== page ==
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Ghost Dragon Attacks Castle

February 19, 2013

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4:33
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3:07
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2:49
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4:02
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Oi
Oi
3:18
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4:02
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2:34
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4:52
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4:21
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Product Details

  • Original Release Date: February 19, 2013
  • Label: Constant Ivy Music
  • Copyright: 2013 Constant Ivy Music
  • Total Length: 51:38
  • Genres:
  • ASIN: B00BI4HRGM
  • Average Customer Review: 4.8 out of 5 stars  See all reviews (45 customer reviews)
  • Amazon Best Sellers Rank: #42,382 Paid in Albums (See Top 100 Paid in Albums)

Customer Reviews

4.8 out of 5 stars
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See all 45 customer reviews
I love the songs, the album flows well from beginning to end.
Michael Cherlow
This album brings Carbon Leaf back to it's kickass Celtic sound that, I think, makes them an amazing band.
Amazon Customer
I highly recommend this for new listeners of Carbon Leaf as well as the long time fan.
HeyAGinger

Most Helpful Customer Reviews

4 of 4 people found the following review helpful By Internationalerb on February 21, 2013
Format: MP3 Music
Been waiting for this kind of album from Carbon Leaf for a long time! I thought after the more commercial change of direction they had taken over the last several years, something like this album just wasn't possible anymore. So glad I was wrong!
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5 of 6 people found the following review helpful By Darrin on February 24, 2013
Format: MP3 Music Verified Purchase
I became a Carbon Leaf fan the minute I heard "The Boxer" on 103.7 in Seattle in 2001. They stood out as one of my favorite bands for many years though I have to say that I wasn't a big fan of their last 2 studio albums "Nothing Rhymes with Woman" & "How the West was One" (not including the Christmas album), primarily due to the fact that they strayed from their original celtic sound in favor of slower melodic tunes. I was ecstatic to listen to "Ghost Dragon Attacks Castle" and hear this album marks at least a temporary unapologetic return to the celtic sound that I love. This is a genuinely original, upbeat, energetic album (with a couple slower tracks) and a must-have for those who love the sound of celtic music!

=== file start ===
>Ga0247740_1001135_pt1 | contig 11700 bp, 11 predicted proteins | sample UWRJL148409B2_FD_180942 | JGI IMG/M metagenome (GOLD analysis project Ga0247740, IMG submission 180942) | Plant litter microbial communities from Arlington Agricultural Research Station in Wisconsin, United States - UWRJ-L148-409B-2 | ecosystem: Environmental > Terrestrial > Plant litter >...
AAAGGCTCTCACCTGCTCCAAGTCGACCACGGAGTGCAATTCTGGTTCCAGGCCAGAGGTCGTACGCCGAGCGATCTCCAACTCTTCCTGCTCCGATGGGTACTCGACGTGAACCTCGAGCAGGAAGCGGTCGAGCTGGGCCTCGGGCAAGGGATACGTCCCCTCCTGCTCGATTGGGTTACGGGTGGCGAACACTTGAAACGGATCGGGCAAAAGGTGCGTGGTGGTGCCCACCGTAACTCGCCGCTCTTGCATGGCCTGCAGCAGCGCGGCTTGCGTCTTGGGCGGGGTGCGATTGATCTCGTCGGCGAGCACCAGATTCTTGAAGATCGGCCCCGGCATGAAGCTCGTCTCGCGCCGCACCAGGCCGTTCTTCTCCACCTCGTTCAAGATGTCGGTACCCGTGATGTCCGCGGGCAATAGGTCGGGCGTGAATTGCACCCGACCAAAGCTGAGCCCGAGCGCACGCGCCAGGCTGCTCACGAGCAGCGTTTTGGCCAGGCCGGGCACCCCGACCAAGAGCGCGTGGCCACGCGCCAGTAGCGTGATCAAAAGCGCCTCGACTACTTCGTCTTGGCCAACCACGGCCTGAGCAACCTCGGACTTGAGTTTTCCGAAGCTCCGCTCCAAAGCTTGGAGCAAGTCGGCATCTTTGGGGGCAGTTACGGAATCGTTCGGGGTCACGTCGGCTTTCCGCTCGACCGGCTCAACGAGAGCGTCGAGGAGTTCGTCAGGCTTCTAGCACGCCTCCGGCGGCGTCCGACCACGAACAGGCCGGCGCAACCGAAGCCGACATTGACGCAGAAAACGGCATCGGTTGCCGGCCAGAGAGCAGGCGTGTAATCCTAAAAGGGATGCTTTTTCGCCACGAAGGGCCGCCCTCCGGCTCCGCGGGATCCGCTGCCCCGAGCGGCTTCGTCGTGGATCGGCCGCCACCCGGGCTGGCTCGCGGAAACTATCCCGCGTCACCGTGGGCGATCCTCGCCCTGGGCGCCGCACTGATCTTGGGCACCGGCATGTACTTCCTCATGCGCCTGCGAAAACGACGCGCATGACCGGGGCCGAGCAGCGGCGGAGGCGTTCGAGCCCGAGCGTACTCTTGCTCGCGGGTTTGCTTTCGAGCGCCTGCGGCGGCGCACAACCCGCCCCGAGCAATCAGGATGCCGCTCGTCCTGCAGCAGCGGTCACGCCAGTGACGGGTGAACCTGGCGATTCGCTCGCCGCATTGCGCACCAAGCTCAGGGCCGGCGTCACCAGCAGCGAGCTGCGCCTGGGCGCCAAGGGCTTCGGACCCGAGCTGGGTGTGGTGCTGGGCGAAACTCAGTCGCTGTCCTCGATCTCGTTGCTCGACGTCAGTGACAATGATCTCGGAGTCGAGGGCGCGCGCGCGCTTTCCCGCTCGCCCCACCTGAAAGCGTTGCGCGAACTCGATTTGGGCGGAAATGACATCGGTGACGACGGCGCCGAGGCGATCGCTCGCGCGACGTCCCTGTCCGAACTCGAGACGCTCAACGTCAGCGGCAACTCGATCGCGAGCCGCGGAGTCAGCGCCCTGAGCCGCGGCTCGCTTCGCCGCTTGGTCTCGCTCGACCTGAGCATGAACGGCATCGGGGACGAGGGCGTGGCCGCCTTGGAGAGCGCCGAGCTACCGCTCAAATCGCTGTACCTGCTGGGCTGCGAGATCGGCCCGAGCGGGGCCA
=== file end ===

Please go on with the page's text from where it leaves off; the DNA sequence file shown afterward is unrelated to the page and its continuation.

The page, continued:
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3 of 4 people found the following review helpful By M. Cournoyer on February 20, 2013
Format: MP3 Music
Bought this from Carbon Leaf's website on the day of release, and must reiterate what has been said in previous reviews: this is a major turnabout in Carbon Leaf's sound. If you are a fan of CL's early, pre-Vanguard, celtic-influenced music, you'll probably like this album, as it is rollicking celtic through and through, more so than any of their previous releases. On the other hand, if you prefer the more commercial, radio-friendly sound of the 3 Vanguard albums ("Indian Summer", "Love, Loss, Hope, Repeat", and "Nothing Rhymes With Woman") or "How the West was One", than this might not appeal much to you. As for me, I wasn't introduced to Carbon Leaf until "Indian Summer" and really love the sound of the Vanguard albums, so I had serious buyer's remorse not very long into my first listen to Ghost Dragon. I'm giving it a chance, though, and it's growing on me slowly.
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4 of 6 people found the following review helpful By JacobC on February 19, 2013